Archive for July, 2010

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Stealing Shakespeare on the BBC

July 31, 2010

You should still be able watch the BBC documentary on BBC iplayer over the next five days. Click below:

The remarkable story of how a 53-year-old rare book dealer from the North East of England became the centre of a mystery surrounding the disappearance of a long lost Shakespeare First Folio.

The film follows bachelor Raymond Scott as he finds himself the focus of a worldwide investigation, involving the FBI, a Cuban fiancee and Durham CID.

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Durham Conference: ‘Ideals and Values in the 17th Century’

July 20, 2010

Elizabeth Ford (Cardiff University) presented a paper today at Durham University. The conference is focused on ‘Ideals and Values in the 17th Century’.

Elizabeth Ford’s paper was entitled ‘Dramatic Ideals in Shakespeare’s Hamlet‘.

Find out more about the conference here.

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Cardiff Shakespeare Readers: Anthony and Cleopatra

July 20, 2010

 

The next Cardiff Shakespeare Readers gathering will take place this Sunday.

Anthony and Cleopatra

Sunday July 25th 2010, 6.30pm,

Media Point, Chapter, Cardiff.

Click here for more information.

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Derrida Today: Limited Inc. T&C apply

July 17, 2010

Johann Gregory (Cardiff University) will be presenting a paper at the Derrida Today conference in London on Monday (July 19th). His paper is entitled “Derrida’s ‘thought of the promise’ and Troilus and Cressida“. The paper engages with Derrida’s Limited Inc and particularly the issues of context and the performance of promises on stage.

Visit the conference website here.

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Controversy, Protest, Ridicule, Laughter, 1500-1750

July 15, 2010

Elizabeth Ford has recently returned from a conference at Reading University. She presented a paper on clowning in Shakespeare’s Titus Andronicus in a panel including Katherine Duncan-Jones and Roger Clegg.

Visit the conference website here.

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Bare Knuckle Co’s ‘Midsummer Night’s Dream’

July 14, 2010

Cardiff will be host to another Shakespeare production this summer – this time indoors. Bare Knuckle Company will perform their ‘Midsummer Night’s Dream’ at The Gate:

“All seems well in the village of St Athens when Mayor Theseus announces he will marry Hippolyta, more commonly known amongst the local population as Queen of the Amazons. His peaceful walk across the countryside is ambushed by Egeus’ complaint that his daughter Hermia refuses to marry his chosen suitor, Flight Lieutenant Demetrius, since she’s in love with Lysander, who Egeus the pub landlord, heartily dislikes. Egeus calls on an ancient law forcing Theseus to declare that Hermia must marry Demetrius or choose between death or joining a nunnery. Lysander asks Hermia to elope with him to the forest. Hermia’s friend, Helena, learns of this and decides to inform Demetrius, whom she loves. Demetrius, though, loves Hermia. Confused yet? Meanwhile, the local am-dram society consisting of Peter Quince, Nick Bottom and a host of others organize a play to be performed at Theseus’ wedding. In the forest, Oberon King of the Fairies argues with Titania the Fairy Queen that he should have an orphaned child in her care for his page. To obtain the boy, Oberon orders the fairy Puck to obtain a flower from Cupid that will cause anyone to fall in love with the first person they see… and that’s when the fun really begins.”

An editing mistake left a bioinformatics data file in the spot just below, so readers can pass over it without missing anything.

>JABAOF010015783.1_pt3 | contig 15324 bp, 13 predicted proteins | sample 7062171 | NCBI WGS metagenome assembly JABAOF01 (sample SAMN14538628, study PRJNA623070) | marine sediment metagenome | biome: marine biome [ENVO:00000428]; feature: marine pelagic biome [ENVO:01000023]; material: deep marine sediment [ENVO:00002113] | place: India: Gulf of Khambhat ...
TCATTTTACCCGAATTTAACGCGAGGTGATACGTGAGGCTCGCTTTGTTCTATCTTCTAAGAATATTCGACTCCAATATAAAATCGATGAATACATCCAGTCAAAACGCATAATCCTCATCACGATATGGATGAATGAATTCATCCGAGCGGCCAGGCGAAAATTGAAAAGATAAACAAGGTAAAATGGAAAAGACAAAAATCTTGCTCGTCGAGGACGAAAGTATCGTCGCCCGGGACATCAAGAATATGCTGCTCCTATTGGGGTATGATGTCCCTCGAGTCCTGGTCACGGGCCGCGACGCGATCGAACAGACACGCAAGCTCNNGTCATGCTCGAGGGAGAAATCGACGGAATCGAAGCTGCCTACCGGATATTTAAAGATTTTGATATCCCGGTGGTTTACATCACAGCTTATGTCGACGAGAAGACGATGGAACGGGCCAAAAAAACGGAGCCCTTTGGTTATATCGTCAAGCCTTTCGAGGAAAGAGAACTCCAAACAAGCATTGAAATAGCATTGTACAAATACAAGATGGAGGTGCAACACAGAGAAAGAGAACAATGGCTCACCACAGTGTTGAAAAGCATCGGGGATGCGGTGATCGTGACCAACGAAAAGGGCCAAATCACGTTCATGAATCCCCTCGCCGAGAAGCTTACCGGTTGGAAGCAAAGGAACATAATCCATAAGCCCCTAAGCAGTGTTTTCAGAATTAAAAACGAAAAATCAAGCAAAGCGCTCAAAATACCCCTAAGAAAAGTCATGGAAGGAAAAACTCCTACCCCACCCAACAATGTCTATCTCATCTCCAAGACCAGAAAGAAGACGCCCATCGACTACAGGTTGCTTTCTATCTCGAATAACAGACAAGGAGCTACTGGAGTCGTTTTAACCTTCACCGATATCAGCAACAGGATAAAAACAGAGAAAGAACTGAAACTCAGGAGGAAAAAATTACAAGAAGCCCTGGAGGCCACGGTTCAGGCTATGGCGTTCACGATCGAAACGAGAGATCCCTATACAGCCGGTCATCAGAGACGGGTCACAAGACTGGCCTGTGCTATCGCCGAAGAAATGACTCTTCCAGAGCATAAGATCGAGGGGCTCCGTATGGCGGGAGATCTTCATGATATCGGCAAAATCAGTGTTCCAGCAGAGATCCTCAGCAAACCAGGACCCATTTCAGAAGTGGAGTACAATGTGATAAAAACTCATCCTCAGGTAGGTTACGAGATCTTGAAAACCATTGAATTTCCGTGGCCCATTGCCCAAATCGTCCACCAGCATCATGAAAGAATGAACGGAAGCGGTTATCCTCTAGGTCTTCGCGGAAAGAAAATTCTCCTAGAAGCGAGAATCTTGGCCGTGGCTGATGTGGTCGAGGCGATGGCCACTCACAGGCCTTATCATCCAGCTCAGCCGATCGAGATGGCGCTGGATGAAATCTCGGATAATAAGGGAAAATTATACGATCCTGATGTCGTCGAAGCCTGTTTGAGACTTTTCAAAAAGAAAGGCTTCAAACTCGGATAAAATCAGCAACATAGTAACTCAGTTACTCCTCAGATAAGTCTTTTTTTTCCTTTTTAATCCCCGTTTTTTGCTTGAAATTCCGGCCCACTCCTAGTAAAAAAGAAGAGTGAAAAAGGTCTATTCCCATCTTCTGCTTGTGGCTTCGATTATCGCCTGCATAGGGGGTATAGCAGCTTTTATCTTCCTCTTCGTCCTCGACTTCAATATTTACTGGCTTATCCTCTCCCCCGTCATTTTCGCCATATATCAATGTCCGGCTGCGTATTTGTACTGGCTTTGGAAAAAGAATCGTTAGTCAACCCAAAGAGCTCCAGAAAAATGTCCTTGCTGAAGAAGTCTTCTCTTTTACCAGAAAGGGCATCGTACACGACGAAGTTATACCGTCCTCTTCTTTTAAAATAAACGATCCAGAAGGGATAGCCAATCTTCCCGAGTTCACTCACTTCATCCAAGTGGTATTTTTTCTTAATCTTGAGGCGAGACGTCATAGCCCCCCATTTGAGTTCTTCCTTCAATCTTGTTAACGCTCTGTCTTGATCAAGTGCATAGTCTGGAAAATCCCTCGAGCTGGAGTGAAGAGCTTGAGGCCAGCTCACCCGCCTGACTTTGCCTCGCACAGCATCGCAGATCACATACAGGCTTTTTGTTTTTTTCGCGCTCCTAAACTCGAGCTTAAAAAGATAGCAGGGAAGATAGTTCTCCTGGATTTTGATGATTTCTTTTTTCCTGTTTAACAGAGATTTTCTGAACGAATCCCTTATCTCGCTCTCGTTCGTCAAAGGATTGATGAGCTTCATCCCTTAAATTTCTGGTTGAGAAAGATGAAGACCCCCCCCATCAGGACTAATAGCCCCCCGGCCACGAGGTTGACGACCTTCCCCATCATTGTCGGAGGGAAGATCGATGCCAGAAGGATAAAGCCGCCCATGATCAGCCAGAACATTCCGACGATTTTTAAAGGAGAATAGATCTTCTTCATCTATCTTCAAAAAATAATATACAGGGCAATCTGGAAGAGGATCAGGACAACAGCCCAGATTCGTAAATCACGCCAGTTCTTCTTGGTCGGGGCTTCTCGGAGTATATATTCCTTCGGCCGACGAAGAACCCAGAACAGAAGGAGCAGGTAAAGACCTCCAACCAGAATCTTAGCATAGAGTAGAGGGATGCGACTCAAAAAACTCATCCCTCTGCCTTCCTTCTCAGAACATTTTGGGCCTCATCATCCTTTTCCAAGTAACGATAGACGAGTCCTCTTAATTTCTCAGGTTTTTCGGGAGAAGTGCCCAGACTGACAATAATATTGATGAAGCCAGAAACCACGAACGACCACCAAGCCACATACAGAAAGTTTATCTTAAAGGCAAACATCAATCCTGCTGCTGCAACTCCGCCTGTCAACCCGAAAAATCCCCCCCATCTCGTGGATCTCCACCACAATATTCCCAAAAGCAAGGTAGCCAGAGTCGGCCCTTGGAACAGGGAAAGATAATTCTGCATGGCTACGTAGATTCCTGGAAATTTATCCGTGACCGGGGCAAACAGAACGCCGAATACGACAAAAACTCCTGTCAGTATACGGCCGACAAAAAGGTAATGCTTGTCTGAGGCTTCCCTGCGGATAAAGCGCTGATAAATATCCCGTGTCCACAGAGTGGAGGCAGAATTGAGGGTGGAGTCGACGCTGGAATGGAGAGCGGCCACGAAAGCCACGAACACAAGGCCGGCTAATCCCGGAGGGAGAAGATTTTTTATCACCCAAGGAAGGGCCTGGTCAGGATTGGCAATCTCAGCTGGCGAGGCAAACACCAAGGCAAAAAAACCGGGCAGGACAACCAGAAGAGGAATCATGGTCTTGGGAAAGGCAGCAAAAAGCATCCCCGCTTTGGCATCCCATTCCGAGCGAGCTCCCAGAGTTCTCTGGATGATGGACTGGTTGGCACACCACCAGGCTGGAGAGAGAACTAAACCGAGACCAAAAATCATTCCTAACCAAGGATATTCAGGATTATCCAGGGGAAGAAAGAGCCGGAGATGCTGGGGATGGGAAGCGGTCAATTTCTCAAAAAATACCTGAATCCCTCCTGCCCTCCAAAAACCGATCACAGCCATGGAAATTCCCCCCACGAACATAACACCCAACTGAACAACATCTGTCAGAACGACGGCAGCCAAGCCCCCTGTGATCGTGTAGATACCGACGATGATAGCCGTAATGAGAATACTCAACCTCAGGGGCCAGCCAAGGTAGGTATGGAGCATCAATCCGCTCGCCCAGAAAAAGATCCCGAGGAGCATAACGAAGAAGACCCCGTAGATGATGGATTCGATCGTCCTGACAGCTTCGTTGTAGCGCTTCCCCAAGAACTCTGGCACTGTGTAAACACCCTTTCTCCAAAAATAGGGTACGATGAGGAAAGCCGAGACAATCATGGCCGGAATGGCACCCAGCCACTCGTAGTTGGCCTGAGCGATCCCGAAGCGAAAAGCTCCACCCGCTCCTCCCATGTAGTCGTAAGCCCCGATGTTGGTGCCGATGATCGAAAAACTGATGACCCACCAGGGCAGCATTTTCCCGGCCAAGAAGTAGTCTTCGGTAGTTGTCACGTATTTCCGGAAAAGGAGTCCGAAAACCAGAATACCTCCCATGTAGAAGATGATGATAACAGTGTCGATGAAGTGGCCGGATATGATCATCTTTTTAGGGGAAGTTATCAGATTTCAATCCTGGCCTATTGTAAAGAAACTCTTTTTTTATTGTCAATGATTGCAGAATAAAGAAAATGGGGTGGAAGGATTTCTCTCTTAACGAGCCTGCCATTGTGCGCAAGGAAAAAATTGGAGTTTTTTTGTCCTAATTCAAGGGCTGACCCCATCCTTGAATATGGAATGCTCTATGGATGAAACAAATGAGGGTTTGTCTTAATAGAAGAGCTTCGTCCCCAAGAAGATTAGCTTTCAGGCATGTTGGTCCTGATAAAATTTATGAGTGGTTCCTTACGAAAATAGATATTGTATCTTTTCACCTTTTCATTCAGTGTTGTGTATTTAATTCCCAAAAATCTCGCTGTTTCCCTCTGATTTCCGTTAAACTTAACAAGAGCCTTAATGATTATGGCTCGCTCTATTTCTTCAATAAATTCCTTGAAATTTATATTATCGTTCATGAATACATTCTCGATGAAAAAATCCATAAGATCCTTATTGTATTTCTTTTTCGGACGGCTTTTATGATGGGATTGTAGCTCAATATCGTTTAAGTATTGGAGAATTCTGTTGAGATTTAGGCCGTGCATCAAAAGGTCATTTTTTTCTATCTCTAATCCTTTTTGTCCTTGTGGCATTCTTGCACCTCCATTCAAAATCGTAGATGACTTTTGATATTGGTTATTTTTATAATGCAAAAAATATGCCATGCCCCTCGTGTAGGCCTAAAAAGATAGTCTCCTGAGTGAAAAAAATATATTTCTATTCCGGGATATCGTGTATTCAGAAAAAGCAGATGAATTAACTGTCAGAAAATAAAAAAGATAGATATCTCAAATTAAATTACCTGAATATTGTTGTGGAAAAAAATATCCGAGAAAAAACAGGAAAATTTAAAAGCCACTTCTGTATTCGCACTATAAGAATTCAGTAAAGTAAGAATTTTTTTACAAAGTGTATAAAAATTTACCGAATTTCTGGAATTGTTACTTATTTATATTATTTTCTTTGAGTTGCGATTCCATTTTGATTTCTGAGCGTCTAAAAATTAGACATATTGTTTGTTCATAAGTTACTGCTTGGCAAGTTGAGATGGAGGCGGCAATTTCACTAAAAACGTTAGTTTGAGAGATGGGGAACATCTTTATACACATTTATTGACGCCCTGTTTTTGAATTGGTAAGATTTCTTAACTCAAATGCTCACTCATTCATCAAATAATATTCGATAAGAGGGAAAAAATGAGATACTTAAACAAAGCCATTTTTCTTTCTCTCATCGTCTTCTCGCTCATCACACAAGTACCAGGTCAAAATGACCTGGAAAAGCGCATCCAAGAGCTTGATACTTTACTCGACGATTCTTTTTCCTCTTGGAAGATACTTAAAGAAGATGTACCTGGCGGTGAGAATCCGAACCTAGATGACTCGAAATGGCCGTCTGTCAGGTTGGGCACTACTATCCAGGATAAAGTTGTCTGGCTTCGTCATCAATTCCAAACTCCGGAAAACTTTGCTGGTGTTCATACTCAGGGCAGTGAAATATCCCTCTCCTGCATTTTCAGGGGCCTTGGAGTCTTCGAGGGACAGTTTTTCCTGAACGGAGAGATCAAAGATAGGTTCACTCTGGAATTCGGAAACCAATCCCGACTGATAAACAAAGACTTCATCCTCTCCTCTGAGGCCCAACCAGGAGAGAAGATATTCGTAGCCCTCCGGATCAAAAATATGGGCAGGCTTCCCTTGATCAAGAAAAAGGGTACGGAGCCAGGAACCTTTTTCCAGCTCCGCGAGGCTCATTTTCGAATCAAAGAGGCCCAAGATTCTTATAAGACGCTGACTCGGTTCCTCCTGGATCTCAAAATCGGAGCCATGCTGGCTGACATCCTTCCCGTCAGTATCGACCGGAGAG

Saturday 10 July, 7.30pm

Thursday 15 July, 7.30pm

Friday 16 July, 7.30pm

Saturday 17 July, 7.30pm

For more information click here.

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Shakespeare’s Promise: Articles from Johann Gregory and Richard Wilson

July 11, 2010

The latest issue of the journal Shakespeare is a rather special one as far as Cardiff is concerned because it includes articles from both Johann Gregory and Richard Wilson at Cardiff University.

Shakespeare’s “sugred Sonnets”, Troilus and Cressida and the Odcombian Banquet: An exploration of promising paratexts, expectations and matters of taste – Johann Gregory

This study centres on the promises that the first printed paratexts of Troilus and Cressida seem to be making before the action of the play begins. These promises are not identical to the promises made between people or characters, but, like these promises, they create expectations and make associations. This exploration, therefore, begins by taking “Sonnet 107” as an example of a text that makes promises, in order to set up the notion of promising texts. It then focuses on the Sonnets‘ dedication, before moving on to consider the title pages and the epistle to Troilus and Cressida. Finally, it attempts to make sense of the culinary terms in the paratexts to Troilus and Cressida by using the Folio prologue to the play and the Odcombian Banquet to show that readers’ and playgoers’ experiences were often imagined as a matter of taste that seem linked to a burgeoning consumer culture.
Dr Charlotte Mathieson

Website of Dr Charlotte Mathieson

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